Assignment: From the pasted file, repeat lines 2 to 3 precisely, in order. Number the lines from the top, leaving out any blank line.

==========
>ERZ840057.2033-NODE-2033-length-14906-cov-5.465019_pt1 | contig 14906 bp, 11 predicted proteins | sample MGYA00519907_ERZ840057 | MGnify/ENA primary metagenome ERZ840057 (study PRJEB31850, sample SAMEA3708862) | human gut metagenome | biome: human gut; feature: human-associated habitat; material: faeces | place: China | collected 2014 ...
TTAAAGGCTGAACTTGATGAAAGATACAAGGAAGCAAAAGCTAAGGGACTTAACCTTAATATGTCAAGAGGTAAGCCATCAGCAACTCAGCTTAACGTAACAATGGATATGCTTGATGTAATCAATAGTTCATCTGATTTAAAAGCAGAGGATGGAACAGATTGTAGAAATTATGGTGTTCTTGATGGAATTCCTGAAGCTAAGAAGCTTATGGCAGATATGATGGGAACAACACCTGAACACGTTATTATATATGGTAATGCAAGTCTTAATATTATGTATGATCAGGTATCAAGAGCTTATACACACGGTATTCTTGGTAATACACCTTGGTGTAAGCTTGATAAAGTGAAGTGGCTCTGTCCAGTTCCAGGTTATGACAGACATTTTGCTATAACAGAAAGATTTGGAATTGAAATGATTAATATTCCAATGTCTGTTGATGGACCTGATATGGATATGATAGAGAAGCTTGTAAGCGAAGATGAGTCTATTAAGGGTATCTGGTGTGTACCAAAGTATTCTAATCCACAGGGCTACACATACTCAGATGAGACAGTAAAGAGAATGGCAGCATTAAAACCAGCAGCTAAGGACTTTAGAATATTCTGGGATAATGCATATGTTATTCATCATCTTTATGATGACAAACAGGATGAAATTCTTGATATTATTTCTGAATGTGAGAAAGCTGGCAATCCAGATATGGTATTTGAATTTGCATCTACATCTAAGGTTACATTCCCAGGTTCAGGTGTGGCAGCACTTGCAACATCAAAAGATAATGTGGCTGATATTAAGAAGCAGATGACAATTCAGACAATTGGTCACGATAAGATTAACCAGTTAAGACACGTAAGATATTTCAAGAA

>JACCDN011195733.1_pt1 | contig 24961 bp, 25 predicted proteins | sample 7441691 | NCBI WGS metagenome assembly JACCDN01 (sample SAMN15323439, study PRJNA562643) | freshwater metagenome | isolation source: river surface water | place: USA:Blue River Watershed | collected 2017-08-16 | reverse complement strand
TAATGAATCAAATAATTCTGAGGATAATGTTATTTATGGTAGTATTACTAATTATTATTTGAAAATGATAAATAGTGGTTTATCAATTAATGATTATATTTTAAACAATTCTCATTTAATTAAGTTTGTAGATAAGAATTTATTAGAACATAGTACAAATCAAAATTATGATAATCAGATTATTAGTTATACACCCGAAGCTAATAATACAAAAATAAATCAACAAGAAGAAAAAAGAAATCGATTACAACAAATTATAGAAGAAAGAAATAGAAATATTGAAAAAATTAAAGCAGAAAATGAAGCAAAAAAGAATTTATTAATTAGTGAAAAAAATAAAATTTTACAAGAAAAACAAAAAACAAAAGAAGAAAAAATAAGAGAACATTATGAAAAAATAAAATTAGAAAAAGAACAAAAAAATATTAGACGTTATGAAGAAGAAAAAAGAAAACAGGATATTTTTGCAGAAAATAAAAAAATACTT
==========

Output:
TTAAAGGCTGAACTTGATGAAAGATACAAGGAAGCAAAAGCTAAGGGACTTAACCTTAATATGTCAAGAGGTAAGCCATCAGCAACTCAGCTTAACGTAACAATGGATATGCTTGATGTAATCAATAGTTCATCTGATTTAAAAGCAGAGGATGGAACAGATTGTAGAAATTATGGTGTTCTTGATGGAATTCCTGAAGCTAAGAAGCTTATGGCAGATATGATGGGAACAACACCTGAACACGTTATTATATATGGTAATGCAAGTCTTAATATTATGTATGATCAGGTATCAAGAGCTTATACACACGGTATTCTTGGTAATACACCTTGGTGTAAGCTTGATAAAGTGAAGTGGCTCTGTCCAGTTCCAGGTTATGACAGACATTTTGCTATAACAGAAAGATTTGGAATTGAAATGATTAATATTCCAATGTCTGTTGATGGACCTGATATGGATATGATAGAGAAGCTTGTAAGCGAAGATGAGTCTATTAAGGGTATCTGGTGTGTACCAAAGTATTCTAATCCACAGGGCTACACATACTCAGATGAGACAGTAAAGAGAATGGCAGCATTAAAACCAGCAGCTAAGGACTTTAGAATATTCTGGGATAATGCATATGTTATTCATCATCTTTATGATGACAAACAGGATGAAATTCTTGATATTATTTCTGAATGTGAGAAAGCTGGCAATCCAGATATGGTATTTGAATTTGCATCTACATCTAAGGTTACATTCCCAGGTTCAGGTGTGGCAGCACTTGCAACATCAAAAGATAATGTGGCTGATATTAAGAAGCAGATGACAATTCAGACAATTGGTCACGATAAGATTAACCAGTTAAGACACGTAAGATATTTCAAGAA

>JACCDN011195733.1_pt1 | contig 24961 bp, 25 predicted proteins | sample 7441691 | NCBI WGS metagenome assembly JACCDN01 (sample SAMN15323439, study PRJNA562643) | freshwater metagenome | isolation source: river surface water | place: USA:Blue River Watershed | collected 2017-08-16 | reverse complement strand